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You've recently gotten engagedto be married, and your thoughts are going to your wedding invitations. A necessary part of any wedding, your invitations will not only provide the details of the event, they will set the tone for your special day. Many decisions will need to be made regarding the selection of your invitations and you'll want to choose one that best suits you and your financé's style and personality.

You may be considering making your invitations yourself. While handmade invitations are sometimes unique, there are some aspects to professionally printed invitations that you just can't achieve on a home computer and printer. One thing is for sure, the wording that a home printer will put on your invitation will just lay flat on the paper. Perhaps you've selected a very pretty paper, but the bottom line is that there's nothing you can do to spice up the print!

Tried-and-true techniques for printing still exist and are truly appreciated by paper aficionados. These printing processes which are available on wedding invitations include genuine copperplate engraving, thermography, and letterpress and are all performed in the USA.

For centuries, copperplate engraving has been the ultimate standard in printing. This printing process requires a copper die to be made with the wording etched into it in reverse. Then, ink is coated onto the die and the excess ink is wiped away, leaving ink remaining in the recessed areas. The die is then pressed against the paper with 2000 pounds of force which will result in the ink transferring onto the paper. The resulting appearance is that of slightly raised ink. Typically, the copperplate die is returned to the customer as a memento.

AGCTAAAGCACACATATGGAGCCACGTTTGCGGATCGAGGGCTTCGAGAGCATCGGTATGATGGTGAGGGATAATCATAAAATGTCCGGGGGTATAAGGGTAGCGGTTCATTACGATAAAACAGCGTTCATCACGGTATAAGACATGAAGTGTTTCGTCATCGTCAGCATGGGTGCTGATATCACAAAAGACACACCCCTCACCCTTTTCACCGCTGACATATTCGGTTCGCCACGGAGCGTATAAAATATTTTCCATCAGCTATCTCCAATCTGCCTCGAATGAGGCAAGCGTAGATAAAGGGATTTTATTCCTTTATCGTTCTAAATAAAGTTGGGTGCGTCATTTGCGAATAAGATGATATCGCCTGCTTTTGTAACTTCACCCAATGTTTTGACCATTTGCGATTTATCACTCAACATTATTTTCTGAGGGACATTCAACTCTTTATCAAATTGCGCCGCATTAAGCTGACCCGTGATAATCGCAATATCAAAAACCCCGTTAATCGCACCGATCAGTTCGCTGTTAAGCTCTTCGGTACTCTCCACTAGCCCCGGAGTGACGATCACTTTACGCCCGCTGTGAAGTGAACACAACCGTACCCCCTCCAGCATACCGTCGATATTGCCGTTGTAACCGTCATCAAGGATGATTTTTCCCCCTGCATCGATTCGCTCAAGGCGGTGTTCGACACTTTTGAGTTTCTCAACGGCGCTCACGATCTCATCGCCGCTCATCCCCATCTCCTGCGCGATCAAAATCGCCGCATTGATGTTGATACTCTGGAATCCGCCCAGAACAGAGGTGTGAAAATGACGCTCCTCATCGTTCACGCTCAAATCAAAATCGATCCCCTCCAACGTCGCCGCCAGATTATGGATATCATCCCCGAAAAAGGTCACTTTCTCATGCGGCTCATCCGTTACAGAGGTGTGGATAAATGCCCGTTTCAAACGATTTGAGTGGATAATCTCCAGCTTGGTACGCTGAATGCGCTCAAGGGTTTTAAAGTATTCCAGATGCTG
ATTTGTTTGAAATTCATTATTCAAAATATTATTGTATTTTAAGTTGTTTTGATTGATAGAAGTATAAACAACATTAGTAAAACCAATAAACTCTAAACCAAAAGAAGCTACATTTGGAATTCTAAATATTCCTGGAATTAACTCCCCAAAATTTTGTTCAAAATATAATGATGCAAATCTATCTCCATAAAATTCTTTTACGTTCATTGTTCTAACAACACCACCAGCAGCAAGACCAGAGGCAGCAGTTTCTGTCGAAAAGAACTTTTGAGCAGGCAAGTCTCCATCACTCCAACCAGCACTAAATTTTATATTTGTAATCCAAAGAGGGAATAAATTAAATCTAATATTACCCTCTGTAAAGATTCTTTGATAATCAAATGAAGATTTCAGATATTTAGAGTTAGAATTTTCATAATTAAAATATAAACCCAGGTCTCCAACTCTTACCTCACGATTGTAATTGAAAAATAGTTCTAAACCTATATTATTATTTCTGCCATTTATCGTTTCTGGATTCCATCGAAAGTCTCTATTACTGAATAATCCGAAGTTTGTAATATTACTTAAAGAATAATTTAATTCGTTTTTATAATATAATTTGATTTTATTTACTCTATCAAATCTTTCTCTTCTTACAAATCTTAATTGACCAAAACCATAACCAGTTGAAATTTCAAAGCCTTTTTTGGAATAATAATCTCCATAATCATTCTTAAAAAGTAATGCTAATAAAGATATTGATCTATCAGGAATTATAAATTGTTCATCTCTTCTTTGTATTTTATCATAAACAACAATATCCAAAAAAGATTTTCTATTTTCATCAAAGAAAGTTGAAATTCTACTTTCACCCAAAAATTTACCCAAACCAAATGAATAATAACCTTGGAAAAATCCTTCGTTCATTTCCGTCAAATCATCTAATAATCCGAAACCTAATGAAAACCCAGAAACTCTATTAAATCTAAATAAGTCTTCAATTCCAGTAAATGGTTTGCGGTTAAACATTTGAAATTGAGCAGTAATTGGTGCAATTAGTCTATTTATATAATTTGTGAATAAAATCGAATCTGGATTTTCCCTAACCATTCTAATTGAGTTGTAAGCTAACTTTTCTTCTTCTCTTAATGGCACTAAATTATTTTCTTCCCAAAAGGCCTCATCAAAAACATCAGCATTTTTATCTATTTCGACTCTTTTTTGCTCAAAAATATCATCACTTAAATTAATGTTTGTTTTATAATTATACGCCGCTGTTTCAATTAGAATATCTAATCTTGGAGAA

Thermography, or raised printing, provides nearly the same look and feel as engraving but at a lower cost. Thermography is achieved by applying a powder made of resin to the wet ink on the paper. The paper is then passed under a heat source which causes the powder to melt into the ink, resulting in the ink being "raised".

The letterpress process has been in existence for many years, but recently has become a much-sought after technique for many brides. A plate is also required for letterpress, but instead of the type being recessed into the plate, it is necessary for the type to be raised off the plate. The raised area is then inked and pressed into the paper stock, giving the text the rich appearance of depth.

The choices are endless for your wedding invitations. Why not let skilled and experienced artisans print an invitation for you that you'll be proud to call your own for many years to come?

By Jeanne Woodyard
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Jeanne has worked in the printing industry for nearly 30 years and became the new owner of Invitations4Less.com on January 1, 2012.
When not working with our customers, Jeanne enjoys spending time with family and friends, RVing with her husband and spoiling her two kitties.



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